Nestled in the rugged Ozark Mountains in the buckle of mid-America’s Bible Belt, Branson, Missouri serves up a heaping helping of Las Vegas-style entertainment (without a hint of raunchiness), seasons it with a plethora of outdoor activities, and adds generous portions of red, white and blue.
If you think “Branson” is all about hillbillies and country music, think again. Broadway, Golden Oldies, gospel and classically trained musicians perform three times a day, along with spectacular staging, live bands, and pageants like the current production of Joseph at the Sight and Sound Theater.
Veterans are kings (and queens) — honored at every entertainment extravaganza and even on rides like the famous amphibious Branson Ducks that traverse land and lake. Richly thanked for their service to America via discounts at hotels, outdoor venues and theaters, World War II vets and members of the Greatest Generation arrive in wheelchairs and on walkers. The youngest vets from the Gulf Wars bring pretty young wives and wee children. But none seem prouder to stand at attention, hand-over-heart, than our Viet Nam vets who were once sadly ignored by the country they served so well.
- Instead of a planned city bent on creating a town for live music, Branson grew organically with a series of unrelated events. The Baldnobbers – whose show continues to this day — opened their doors in 1959 to entertain locals and visitors to the Ozarks. Next came The Beverly Hillbillies, a popular television show that piqued the public’s interest in life in the Ozarks. But it wasn’t until 1991 when “60 Minutes” aired a segment on Branson that the sleepy town sprung to life. Top entertainers like Dick Clark, Andy Williams, The Lennon Sisters and Dolly Parton opened enormous theaters, which in turn, attracted hotel chains and eateries. And with them, came tourists from around the globe who flocked to the “live music capital of the entire universe.”
- Along with all-American types, two internationally known entertainers took up residence – Russian comedian, Yakov Smirnoff and Japanese musician, Shoji Tabuchi, whose opulent theater is often called the Showplace of Branson.
- Longing to hear Elvis croon Blue Hawaii, or Marilyn Monroe whisper-sing Diamonds are a Girls Best Friend? Then don’t miss Legends in Concert that brings them back to life.
- Who knew that one of the largest museums commemorating the Titanic is “moored” in Branson? Walk up the grand staircase, glimpse into a tiny third-class cabin for poor souls and compare it to the well-appointed first-class stateroom. Peer at the table wear used all too briefly by ill-fated passengers, and watch a fascinating documentary about recovering the artifacts.
- Branson is NOT just for the senior set. The average age of visitors is 48. With a population of just 10,200, Branson welcomes 8 million visitors annually! For active visitors, there’s plenty to do in the great outdoors like ziplining through the Wolfe Mountain canopy, biking, Segwaying, hiking at the Dogwood Canyon Nature Park or fishing on Lake Tancycomo.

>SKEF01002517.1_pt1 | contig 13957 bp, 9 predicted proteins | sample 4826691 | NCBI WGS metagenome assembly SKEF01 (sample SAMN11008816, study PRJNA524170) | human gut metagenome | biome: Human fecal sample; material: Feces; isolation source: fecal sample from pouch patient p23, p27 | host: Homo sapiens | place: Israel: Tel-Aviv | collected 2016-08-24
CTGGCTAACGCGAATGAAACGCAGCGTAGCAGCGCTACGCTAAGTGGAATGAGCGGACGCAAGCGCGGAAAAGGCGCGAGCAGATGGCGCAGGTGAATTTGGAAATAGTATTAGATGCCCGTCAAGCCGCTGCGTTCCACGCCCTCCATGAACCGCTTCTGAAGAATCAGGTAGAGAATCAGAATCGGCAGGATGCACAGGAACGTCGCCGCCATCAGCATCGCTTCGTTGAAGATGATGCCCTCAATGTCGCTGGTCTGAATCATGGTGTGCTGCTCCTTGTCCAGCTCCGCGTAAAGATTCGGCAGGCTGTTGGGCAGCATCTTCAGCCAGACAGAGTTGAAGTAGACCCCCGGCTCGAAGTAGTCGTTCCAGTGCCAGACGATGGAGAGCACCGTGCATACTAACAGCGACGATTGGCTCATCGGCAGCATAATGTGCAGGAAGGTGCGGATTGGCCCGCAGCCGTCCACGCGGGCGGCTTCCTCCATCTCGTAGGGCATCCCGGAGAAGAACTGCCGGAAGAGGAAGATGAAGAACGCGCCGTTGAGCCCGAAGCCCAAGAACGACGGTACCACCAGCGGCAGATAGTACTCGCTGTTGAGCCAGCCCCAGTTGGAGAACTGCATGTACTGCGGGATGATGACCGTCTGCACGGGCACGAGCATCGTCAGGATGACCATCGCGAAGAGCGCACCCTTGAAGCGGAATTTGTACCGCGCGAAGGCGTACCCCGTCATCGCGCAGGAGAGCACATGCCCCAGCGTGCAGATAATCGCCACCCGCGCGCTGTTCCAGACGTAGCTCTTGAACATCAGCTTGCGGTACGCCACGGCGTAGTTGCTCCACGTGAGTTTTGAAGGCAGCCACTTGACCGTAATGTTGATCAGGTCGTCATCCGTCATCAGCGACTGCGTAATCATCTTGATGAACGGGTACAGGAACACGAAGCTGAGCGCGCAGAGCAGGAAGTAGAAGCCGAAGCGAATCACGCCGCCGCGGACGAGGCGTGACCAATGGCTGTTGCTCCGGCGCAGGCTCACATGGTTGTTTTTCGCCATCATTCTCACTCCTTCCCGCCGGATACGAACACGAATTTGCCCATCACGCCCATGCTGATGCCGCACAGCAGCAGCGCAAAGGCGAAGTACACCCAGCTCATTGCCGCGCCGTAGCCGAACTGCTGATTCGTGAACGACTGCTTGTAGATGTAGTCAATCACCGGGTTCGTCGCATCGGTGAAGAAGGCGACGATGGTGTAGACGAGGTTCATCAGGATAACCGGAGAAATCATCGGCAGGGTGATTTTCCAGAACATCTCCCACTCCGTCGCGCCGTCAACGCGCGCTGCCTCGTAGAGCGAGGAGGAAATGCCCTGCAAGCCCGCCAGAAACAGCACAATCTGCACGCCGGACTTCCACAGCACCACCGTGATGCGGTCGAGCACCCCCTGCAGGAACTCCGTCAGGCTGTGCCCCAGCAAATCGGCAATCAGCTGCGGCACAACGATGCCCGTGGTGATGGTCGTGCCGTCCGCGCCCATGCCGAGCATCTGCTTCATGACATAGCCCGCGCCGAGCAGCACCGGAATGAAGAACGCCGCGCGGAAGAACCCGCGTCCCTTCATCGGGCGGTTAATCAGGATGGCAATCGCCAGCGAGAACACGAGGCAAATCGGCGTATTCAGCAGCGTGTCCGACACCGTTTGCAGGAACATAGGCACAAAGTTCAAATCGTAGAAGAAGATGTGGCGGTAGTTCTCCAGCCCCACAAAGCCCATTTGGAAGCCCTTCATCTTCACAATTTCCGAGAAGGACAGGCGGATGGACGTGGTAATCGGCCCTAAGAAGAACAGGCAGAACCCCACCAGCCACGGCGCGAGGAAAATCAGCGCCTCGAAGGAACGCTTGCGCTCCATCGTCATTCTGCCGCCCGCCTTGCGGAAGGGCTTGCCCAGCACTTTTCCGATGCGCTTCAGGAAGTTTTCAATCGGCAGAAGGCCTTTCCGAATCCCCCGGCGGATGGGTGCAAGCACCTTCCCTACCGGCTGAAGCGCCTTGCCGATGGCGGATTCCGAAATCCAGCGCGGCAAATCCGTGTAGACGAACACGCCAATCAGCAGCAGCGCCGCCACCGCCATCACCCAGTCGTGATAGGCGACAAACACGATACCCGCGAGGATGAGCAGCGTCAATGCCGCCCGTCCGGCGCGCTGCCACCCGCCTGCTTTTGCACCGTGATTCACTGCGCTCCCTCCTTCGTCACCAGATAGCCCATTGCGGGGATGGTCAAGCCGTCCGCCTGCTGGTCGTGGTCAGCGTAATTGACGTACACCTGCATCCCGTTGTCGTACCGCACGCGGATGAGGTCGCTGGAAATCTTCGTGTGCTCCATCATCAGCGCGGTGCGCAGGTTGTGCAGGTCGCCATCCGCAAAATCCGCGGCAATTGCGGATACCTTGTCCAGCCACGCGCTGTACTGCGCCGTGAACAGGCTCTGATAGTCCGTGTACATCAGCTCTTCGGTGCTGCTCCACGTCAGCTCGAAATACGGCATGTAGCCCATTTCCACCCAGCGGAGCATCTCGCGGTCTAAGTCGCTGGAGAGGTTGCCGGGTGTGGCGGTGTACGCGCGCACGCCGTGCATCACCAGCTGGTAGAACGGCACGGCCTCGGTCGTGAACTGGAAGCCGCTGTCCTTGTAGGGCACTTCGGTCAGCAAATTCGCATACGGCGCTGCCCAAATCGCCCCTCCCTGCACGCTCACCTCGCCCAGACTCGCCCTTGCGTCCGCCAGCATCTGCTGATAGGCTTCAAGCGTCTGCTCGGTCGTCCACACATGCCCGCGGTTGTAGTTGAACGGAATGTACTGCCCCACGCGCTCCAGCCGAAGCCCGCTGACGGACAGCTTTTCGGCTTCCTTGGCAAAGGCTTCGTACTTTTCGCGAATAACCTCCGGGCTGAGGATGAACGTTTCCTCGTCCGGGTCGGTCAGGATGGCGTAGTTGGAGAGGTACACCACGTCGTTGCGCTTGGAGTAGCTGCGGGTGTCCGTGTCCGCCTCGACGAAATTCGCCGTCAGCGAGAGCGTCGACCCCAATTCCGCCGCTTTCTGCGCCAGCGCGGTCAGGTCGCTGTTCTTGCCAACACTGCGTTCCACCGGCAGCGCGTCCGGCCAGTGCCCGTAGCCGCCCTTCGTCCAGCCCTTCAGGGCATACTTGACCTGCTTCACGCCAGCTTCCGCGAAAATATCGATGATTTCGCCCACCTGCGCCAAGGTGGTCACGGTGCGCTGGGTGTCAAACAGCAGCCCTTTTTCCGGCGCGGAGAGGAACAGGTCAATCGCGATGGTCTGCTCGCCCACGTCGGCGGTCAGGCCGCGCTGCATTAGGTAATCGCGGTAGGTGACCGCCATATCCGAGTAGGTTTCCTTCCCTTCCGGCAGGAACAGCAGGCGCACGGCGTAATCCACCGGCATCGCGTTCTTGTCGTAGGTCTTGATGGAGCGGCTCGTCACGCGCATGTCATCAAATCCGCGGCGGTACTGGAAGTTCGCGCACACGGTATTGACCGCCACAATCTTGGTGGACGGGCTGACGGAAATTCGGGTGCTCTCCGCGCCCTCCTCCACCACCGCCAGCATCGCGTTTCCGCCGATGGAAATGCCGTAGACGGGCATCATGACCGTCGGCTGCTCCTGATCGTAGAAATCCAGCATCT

- Family comes first in Branson and not a single show is “off limits” to kids. They may not catch all the jokes, but they also won’t hear any four-letter words or ogle risqué costumes. The best of the best is the Hughes Brothers’ show, “it.” (. With a total of more than 50 performers — five brothers, their wives and children (including one family of seven and another of 13) ranging in age from two months to late teens, they rock the stage with music and dancing.
- Silver Dollar City is so well designed and landscaped, it’s easy to forget you’re in a theme park. Every venue and restaurant takes you back in time as you stroll among the costumed employees. You can experience thrilling rides like the giant pendulum swing that travels seven stories skyward at 45 mph. Gasp at the natural beauty of the wet limestone Marvel Cave some 300 feet below the earth’s surface and watch expert crafters create lye soap, candles, leather goods and blacksmithing — just the way they did in centuries past.
- Don’t miss The Showboat Branson Belle that treats passengers to a leisurely cruise on Table Rock Lake, feeds them royally, and entertains with a professional Vegas-style variety show featuring a Julliard-trained violinist who flies through the air (while playing) as gracefully as a Cirque du Soleil artist. Don’t fret about where you’ll find live entertainment, lay down your head or find a good meal. There are 69,000 theater seats (more than on Broadway), 28,000 hotel/motel or condos rooms plus campgrounds, and restaurants to fit every pocket book and palate. Highlights include Andy Williams Moon River Grill, complete with fine food and art from his personal collection.
IF YOU GO:
- Even with multiple flights daily at two airports – Springfield and Branson, you’ll need a car. Cabs are scarce and the walk between venues can be prohibitive.
- The Leap Day 2012 tornado whipped through several hotels rendering them uninhabitable, so make reservations before you go.
- Families can find reasonable condos a’plenty with two, three or even four bedrooms like The Majestic at Table Rock Lake.
- Feel free to bring family members in wheelchairs and walkers. Every venue provides ample accommodations and royal treatment
Freelance journalist and author Mickey Goodman is president of the SE chapter of The American Society of Journalists and Authors and a national board member of that organization; she is also a member of the Atlanta Press Club. With holocaust survivor Eva Friedlander, Mickey is the author of Nine Lives of a Marriage. She also blogs about grandparent travel at Travelgram. This article previously appeared on DivineCaroline.com.